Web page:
The Raptors have avoided the tax during their recent run of 50-win seasons, but they’re unlikely to do so again this year. Even if they’re able to dump one unwanted contract, it probably won’t be enough to slip below the tax line. That’s not the end of the world though, as team ownership should be willing to pay a little extra in 2018/19 for what could be a championship-caliber roster. Some money will come off the books in 2019, and much more will be cleared by 2020, so the club likely won’t have to worry about spending the next several years in tax territory.

Washington Wizards
Current guaranteed team salary (approximate): $134.86MM

One of four taxpayers last season, the Wizards came away with little to show for the extra investment in their roster — the club finished eighth in the East and was eliminated in the first round of the playoffs. That didn’t dissuade ownership from spending big again this season on a roster that looks pretty similar to last year’s, plus Dwight Howard. Based on their current team salary, the Wizards are on the hook for a projected tax bill of $19MM+.

Houston Rockets
Current guaranteed team salary (approximate): $133.72MM

The Rockets‘ guaranteed team salary currently only accounts for 11 fully guaranteed contracts and one partially guaranteed deal, so that total figures to increase by the time Houston sets its final 14- or 15-man roster. With expensive multiyear deals for James Harden, Chris Paul, Clint Capela and others on the books for 2019/20 as well, it will be interesting to see just how willing new owner Tilman Fertitta is to remain in tax territory for multiple years if the Rockets once again fall short of the NBA Finals in 2018/19.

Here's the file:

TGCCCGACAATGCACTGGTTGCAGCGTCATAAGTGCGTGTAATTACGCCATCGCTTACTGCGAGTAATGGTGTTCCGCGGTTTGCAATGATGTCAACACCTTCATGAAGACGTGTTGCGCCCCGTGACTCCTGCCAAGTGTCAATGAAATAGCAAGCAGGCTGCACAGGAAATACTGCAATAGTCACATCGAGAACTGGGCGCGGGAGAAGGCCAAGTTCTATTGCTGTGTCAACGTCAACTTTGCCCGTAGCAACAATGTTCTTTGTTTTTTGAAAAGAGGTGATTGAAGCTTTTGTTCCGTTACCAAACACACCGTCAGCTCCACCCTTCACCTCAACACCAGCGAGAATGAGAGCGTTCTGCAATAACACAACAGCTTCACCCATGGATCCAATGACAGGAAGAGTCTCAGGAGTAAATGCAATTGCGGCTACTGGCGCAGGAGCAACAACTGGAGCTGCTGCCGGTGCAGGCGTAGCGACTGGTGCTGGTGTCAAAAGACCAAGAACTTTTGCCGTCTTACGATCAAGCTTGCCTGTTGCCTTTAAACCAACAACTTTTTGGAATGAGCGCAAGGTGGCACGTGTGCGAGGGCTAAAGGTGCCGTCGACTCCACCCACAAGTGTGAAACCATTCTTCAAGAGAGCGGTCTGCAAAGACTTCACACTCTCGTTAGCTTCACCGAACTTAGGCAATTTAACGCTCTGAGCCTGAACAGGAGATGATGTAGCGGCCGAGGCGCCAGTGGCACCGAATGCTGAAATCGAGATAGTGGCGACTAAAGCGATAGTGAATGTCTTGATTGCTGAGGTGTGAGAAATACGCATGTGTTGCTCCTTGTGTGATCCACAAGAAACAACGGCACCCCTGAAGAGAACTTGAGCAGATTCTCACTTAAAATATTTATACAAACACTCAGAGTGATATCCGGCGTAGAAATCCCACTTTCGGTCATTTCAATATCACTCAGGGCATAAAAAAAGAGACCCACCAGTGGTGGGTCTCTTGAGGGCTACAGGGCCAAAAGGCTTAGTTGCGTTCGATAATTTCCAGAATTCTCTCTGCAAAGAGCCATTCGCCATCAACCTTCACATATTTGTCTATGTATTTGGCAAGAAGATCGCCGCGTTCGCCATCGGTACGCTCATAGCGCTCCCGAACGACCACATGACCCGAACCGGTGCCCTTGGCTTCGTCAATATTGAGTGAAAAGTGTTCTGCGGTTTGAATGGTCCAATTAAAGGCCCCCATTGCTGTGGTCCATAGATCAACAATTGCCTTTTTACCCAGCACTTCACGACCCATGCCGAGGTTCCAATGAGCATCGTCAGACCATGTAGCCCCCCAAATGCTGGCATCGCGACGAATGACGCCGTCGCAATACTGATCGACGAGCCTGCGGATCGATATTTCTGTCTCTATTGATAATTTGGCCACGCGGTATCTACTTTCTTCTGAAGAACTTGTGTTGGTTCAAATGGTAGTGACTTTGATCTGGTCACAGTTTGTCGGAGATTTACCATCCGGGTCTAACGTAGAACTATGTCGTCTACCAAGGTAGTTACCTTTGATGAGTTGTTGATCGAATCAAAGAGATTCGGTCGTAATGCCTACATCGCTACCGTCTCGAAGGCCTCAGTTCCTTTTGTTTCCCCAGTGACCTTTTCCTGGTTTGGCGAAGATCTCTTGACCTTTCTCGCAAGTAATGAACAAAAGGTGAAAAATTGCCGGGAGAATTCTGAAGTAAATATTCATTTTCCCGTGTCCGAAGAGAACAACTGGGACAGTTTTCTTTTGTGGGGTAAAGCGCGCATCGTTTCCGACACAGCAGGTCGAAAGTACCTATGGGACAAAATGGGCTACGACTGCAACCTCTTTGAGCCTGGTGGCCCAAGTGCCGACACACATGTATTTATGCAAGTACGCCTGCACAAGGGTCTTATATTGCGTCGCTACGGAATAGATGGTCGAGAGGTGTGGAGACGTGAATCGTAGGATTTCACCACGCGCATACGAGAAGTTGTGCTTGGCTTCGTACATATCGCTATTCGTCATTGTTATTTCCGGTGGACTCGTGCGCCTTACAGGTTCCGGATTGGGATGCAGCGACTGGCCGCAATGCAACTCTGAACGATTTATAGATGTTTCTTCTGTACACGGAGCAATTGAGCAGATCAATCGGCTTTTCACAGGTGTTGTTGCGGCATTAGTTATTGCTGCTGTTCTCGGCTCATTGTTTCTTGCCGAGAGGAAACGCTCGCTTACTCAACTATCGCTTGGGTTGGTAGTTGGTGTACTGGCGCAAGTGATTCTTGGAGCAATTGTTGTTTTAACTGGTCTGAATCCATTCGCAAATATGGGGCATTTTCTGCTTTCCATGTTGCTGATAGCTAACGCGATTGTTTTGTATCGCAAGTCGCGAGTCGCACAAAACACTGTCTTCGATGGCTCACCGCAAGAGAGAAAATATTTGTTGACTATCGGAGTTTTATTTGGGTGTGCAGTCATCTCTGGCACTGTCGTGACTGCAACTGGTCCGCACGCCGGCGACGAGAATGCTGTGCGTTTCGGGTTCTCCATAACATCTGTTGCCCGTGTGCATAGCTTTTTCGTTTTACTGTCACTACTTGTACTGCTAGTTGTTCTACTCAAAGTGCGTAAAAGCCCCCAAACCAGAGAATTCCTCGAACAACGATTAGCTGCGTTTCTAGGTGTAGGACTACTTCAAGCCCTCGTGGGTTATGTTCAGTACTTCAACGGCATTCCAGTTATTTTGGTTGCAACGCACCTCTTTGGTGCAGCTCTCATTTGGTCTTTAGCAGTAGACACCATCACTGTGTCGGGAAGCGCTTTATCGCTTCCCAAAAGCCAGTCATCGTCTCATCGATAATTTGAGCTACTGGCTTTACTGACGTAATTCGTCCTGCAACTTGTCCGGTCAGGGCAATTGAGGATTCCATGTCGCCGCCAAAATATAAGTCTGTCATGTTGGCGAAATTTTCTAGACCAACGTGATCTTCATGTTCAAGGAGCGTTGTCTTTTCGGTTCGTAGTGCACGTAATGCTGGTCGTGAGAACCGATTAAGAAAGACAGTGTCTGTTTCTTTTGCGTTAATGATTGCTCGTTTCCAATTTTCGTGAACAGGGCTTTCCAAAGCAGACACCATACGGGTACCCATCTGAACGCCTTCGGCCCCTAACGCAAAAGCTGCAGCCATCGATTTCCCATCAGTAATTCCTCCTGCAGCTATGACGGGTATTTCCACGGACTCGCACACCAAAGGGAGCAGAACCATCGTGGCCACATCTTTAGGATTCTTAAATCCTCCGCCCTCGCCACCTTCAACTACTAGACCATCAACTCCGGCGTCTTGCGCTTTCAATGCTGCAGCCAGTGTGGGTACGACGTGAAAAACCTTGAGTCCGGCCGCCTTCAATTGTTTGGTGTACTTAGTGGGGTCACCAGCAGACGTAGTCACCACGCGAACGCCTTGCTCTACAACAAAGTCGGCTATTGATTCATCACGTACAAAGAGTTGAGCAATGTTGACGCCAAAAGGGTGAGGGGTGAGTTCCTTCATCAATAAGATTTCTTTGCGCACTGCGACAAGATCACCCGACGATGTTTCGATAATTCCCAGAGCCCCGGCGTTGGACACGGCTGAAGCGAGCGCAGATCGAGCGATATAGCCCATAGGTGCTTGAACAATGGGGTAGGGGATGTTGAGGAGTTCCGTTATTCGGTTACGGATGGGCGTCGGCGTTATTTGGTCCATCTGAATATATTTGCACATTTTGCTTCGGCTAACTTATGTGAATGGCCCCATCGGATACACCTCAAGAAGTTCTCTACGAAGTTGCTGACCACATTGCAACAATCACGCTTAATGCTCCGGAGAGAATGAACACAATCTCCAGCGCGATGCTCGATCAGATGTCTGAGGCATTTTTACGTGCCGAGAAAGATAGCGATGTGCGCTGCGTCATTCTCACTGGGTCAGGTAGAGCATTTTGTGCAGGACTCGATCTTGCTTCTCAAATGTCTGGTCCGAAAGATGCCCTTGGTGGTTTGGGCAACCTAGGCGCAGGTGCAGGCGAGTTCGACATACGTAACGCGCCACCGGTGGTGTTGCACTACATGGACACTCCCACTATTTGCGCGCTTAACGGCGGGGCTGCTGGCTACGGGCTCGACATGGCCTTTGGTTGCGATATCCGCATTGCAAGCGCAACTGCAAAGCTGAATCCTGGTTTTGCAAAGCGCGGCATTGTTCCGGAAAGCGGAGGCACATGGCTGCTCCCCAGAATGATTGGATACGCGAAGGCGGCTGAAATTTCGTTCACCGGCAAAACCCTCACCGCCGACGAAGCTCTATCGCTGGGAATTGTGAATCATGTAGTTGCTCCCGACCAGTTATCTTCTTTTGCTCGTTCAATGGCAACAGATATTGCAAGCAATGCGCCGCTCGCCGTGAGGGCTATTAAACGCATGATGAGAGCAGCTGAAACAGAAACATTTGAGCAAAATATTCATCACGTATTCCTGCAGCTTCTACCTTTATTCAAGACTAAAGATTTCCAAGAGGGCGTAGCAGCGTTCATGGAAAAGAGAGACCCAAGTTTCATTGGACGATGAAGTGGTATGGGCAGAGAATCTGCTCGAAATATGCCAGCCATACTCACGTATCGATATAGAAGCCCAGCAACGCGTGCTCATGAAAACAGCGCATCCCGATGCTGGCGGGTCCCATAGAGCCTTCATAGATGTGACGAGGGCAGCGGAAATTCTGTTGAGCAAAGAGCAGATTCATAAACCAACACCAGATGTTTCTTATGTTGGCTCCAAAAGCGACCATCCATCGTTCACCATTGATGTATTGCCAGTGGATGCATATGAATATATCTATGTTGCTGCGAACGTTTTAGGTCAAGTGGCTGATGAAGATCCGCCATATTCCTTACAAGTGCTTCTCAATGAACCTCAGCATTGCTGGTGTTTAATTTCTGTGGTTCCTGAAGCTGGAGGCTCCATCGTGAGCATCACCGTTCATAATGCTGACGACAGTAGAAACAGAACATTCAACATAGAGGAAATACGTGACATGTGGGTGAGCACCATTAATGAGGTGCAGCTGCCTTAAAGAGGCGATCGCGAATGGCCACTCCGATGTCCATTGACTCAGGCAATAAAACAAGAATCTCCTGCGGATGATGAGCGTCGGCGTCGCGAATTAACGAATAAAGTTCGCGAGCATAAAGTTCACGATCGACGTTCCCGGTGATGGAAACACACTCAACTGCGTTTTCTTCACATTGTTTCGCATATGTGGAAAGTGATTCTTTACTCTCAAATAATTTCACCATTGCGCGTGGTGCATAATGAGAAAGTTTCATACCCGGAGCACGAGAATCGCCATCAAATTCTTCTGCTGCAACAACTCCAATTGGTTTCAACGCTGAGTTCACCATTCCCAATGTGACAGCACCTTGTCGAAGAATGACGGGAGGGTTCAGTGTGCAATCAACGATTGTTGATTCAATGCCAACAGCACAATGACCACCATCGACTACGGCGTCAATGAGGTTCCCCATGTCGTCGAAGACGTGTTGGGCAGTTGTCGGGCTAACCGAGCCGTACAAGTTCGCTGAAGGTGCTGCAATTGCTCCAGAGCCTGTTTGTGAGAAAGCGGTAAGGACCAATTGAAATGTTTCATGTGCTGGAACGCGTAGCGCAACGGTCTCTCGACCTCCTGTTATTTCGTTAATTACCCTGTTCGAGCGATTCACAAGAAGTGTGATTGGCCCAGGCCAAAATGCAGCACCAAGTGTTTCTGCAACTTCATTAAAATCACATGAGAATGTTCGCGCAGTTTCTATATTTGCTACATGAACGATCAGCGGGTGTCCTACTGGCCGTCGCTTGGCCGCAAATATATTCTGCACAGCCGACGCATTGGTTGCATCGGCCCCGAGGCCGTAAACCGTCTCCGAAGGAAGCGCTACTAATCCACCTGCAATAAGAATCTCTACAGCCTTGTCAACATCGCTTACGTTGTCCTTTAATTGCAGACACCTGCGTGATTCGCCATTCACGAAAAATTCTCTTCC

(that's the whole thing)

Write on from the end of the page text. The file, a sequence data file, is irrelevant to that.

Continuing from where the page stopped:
Portland Trail Blazers
Current guaranteed team salary (approximate): $131.64MM

The Trail Blazers deftly ducked below the tax line at the 2018 trade deadline when they shipped Noah Vonleh‘s expiring contract to Chicago. Barring a fire sale, it will be more difficult to get below that threshold this season — the Blazers would have to shed about $8MM to do so, and there are no big expiring contracts on their books that would make good trade chips.

Miami Heat
Current guaranteed team salary (approximate): $126.98MM

Like the Rockets, the Heat don’t have a full roster yet, so their total guaranteed team salary is based on just 12 players. If they bring back Dwyane Wade and Udonis Haslem, even on minimum salary contracts, the gap between the Heat’s team salary and the tax line will increase. That will make it trickier to get out of the tax at the trade deadline, though Miami has reportedly explored potential trades this offseason involving some of the team’s highest-paid players.

Boston Celtics
Current guaranteed team salary (approximate): $126.75MM

The Celtics‘ tax bill is currently only projected to be about $5.8MM, which is modest enough that the club won’t do anything drastic to move below the tax line. Still, the front office will be mindful of the cost of the roster in future seasons. With lucrative new contracts for the likes of Kyrie Irving, Jaylen Brown, and Jayson Tatum due before too long, the Celtics could eventually become a perennial taxpayer, so it might be in the club’s best interests to sneak out of the tax in 2018/19 to avoid starting the clock on the repeater tax.